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China at the Movies
A policeman films near the Monument to the People's Heroes in Tiananmen Square on March 5, 2008. (AP Photo/Andy Wong)

A policeman films near the Monument to the People's Heroes in Tiananmen Square on March 5, 2008. (AP Photo/Andy Wong)

Once upon a time, in the Communist heyday of Mao Zedong, making movies in China was simple. You made the movies Mao wanted.

Now, the Chinese say they’re on the “sixth generation” of filmmakers since Mao’s time. And making movies is complicated. Filmmakers have to juggle official censorship and rampant piracy and new box office demands — and Chinese tastes and realities that are changing at light speed…

In the first decades after Chairman Mao, Chinese cinema made its international reputation with powerful, socially conscious art-house films like “Raise the Red Lantern” and “Farewell My Concubine.” Then came “Crouching Tiger, Hidden Dragon,” the huge box-office martial-arts adventure released in the U.S. in 2000, and suddenly costume blockbusters were all the rage.

Last year’s “Curse of the Golden Flower” was the most expensive movie ever made in China — all silk and kicks and palaces. But a new generation of films is making its mark, and we’re watching.

In this hour, we’re talking about sex, blood, money and politics — we’re going to the movies, in China.

This hour was pre-recorded in Shanghai, and we’ll have the full audio here on this page, but you can join the conversation right now. Post a comment below, and tell us what you think of Chinese films — and filmmaking in China — today.

Guests:

Joining us in our studio in Shanghai is Chen Xihe, deputy dean in the School of Film, Television Art and Technology at Shanghai University.

And joining us from Vancouver is Ada Shen, an independent film producer and production consultant whose credits include “One Foot Off the Ground” and “The Painted Veil.” She has written for Daily Variety, the entertainment paper, and the Chinese media blog Danwei.org.

And also with us in Shanghai is Joy Le Li, a film buff who has been advising us behind the scenes on our trip here.

Here are some recent Chinese films we talked about in this hour:

Still Life 三峡好人 by Jia Zhangke (China: 2006)
Still Life recounts the parallel journey of two city dwellers that travel to a rural village which has been demolished to make way for the water from the Three Gorges Dam. These two pilgrims, a miner and a nurse, have returned to the village to look for their lost spouses. The film was shot in Fengjie, a real town demolished and now flooded to make way for the Dam, and looks at some of the devastation and displacement caused by the massive construction project.

Tuya’s Marriage 图雅的婚事 by Wang Quanan (Hong Kong: 2007)
Tuya lives in inner Mongolia with her disabled Husband Bater. Because of her husband’s disability, Tuya must make all the money to support her family. Then she is diagnosed with a debilitating condition. Unable to earn money for her family, she and her husband decide to divorce so that Tuya can find a man to take care of her and her children.

The Warlords 投名状 by Peter Chan (China: 2007)The Warlords, starring Jet Li, Andy Lau and Takeshi Kaneshiro, is set during the Taiping Rebelion in 19th century China. With an ancient oath, three mercenaries become blood brothers, pledging to protect each other and die together, but imperial politics and the love of a woman tear them apart.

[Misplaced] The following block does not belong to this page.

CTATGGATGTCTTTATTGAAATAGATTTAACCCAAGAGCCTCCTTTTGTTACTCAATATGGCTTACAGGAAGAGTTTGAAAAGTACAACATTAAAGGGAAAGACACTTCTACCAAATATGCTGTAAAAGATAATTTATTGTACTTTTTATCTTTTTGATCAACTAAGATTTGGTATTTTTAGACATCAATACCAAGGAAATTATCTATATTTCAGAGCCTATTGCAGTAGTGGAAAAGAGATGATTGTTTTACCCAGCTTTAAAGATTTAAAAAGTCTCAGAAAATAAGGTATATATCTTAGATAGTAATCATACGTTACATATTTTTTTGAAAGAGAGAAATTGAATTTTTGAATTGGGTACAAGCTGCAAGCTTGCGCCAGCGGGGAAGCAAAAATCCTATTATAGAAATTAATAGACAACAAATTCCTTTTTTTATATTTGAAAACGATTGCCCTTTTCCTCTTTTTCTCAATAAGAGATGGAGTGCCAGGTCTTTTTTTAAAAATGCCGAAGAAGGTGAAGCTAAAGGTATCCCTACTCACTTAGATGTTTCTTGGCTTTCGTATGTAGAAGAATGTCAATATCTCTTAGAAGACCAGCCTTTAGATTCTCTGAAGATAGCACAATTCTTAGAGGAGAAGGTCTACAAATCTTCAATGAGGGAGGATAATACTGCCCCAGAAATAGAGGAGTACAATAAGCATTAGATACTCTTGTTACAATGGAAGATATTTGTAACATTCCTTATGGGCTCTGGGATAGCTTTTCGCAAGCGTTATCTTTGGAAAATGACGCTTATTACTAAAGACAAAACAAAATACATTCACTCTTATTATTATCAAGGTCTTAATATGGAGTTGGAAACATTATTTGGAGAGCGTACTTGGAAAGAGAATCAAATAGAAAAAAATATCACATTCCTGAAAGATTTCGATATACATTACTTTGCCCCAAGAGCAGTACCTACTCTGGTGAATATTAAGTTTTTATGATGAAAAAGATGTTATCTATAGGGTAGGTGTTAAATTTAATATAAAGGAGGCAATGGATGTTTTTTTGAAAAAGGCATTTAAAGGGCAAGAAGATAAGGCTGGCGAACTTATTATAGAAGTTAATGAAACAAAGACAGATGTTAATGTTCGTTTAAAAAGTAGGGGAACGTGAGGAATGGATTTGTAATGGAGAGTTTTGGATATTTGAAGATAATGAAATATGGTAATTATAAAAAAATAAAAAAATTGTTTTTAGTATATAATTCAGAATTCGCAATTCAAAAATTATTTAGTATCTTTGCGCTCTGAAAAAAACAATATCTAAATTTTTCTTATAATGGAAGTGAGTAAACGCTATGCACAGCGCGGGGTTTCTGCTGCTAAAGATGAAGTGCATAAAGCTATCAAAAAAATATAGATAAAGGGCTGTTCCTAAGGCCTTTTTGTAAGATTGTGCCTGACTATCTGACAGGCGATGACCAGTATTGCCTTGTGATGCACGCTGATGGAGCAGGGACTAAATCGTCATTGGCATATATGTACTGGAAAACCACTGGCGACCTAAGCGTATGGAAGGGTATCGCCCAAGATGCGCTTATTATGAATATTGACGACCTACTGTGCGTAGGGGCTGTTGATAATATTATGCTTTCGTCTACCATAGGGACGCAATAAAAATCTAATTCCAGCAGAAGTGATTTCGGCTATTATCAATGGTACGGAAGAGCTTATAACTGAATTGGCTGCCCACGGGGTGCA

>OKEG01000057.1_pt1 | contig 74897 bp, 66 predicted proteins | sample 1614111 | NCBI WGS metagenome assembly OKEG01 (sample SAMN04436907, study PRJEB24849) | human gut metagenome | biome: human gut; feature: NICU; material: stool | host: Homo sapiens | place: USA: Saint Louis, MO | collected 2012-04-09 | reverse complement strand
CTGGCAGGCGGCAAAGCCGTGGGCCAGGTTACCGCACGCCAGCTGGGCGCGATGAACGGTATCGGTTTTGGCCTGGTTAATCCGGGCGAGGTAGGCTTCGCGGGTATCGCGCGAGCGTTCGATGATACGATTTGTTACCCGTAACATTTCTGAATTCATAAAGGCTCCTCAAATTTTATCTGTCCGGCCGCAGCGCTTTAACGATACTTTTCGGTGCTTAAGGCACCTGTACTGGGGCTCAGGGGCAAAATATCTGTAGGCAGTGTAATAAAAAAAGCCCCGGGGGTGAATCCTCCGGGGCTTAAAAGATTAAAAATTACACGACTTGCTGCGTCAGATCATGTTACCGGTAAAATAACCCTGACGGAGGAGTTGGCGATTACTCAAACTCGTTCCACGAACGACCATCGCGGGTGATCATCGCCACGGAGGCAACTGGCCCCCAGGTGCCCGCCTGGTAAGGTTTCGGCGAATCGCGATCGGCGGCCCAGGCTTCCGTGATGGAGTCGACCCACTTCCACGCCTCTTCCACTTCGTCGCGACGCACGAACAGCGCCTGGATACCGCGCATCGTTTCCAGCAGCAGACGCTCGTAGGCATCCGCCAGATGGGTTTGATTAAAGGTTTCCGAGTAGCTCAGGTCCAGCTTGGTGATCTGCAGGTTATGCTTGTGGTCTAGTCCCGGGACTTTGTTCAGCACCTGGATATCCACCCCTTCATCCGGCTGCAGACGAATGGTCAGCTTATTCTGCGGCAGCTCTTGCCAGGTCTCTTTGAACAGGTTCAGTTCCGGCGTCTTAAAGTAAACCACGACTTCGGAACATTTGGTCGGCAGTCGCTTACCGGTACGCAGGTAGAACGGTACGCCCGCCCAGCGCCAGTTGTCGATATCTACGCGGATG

Curiosity Kills the Cat 好奇害死猫 by Zhang Yibai (China: 2006)
Curiosity Kills the Cat
takes place in a city by the Yangzi River where there is a widening chasm between the elite rich and the poor. The story looks at the complex interplay between five characters living in the same apartment complex: a city woman, her husband, a manicure store owner, a security guard and a country girl. The film shifts its focus from character to character and jumps back and forth in time to give a textured look at life in modern China.

Lust, Caution 色,戒 by Ang Lee (Hong Kong: 2007)
During the Japanese occupation of Shanghai, a quiet university student Wong Chia Chi, is pulled into a plot to assassinate a top Japanese collaborator, Mr. Lee. She transforms herself into a glamorous socialite and successfully seduces Mr. Lee. But as the affair continues she increasingly loses her sense of self to the violence and passion of this new desperately physical relationship.

Lost in Beijing 苹果 by Li Yi (Hong Kong: 2007)
This urban melodrama looks at the uglier aspects of the new consumer culture of modern Beijing. Pingguo (Fan Bingbing) is a young foot masseuse married to the bad tempered window washer Ah-Kun. When Kun witnesses his wife raped by her boss, Mr. Lin (Tony Leung Ka Fai), he tries to attack and then blackmail the more powerful man. Then, when Pingguo discovers she is pregnant, her husband and her rapist see a neat solution to the mess: Mr. Lin will pay Kun for the baby if it is his.

Blind Mountain 盲山 by Li Yang (Hong Kong: 2007)
Naïve college student Bai Xuemei, played by Huang Lu, is tricked into traveling into the mountains of rural China where she was promised she would find medicinal herbs to sell for tuition money. When she reaches village, she realized she has been deceived and sold as a bride to a man in the village. Imprisoned in a dirty room, raped and beaten, Xuemei keeps trying to escape, refusing to accept her fate.

One Foot off the Ground 犬不宁 by Chen Daming (China: 2006)
An old-fashioned Henan Opera group lives in an insular world of tradition, but when the troupe runs out of money, it is forced to disband. Unskilled in any trade except Henan opera, the members of the troupe each struggle make a living in modern society. Some find legitimate jobs, others find ways to survive on the black market.

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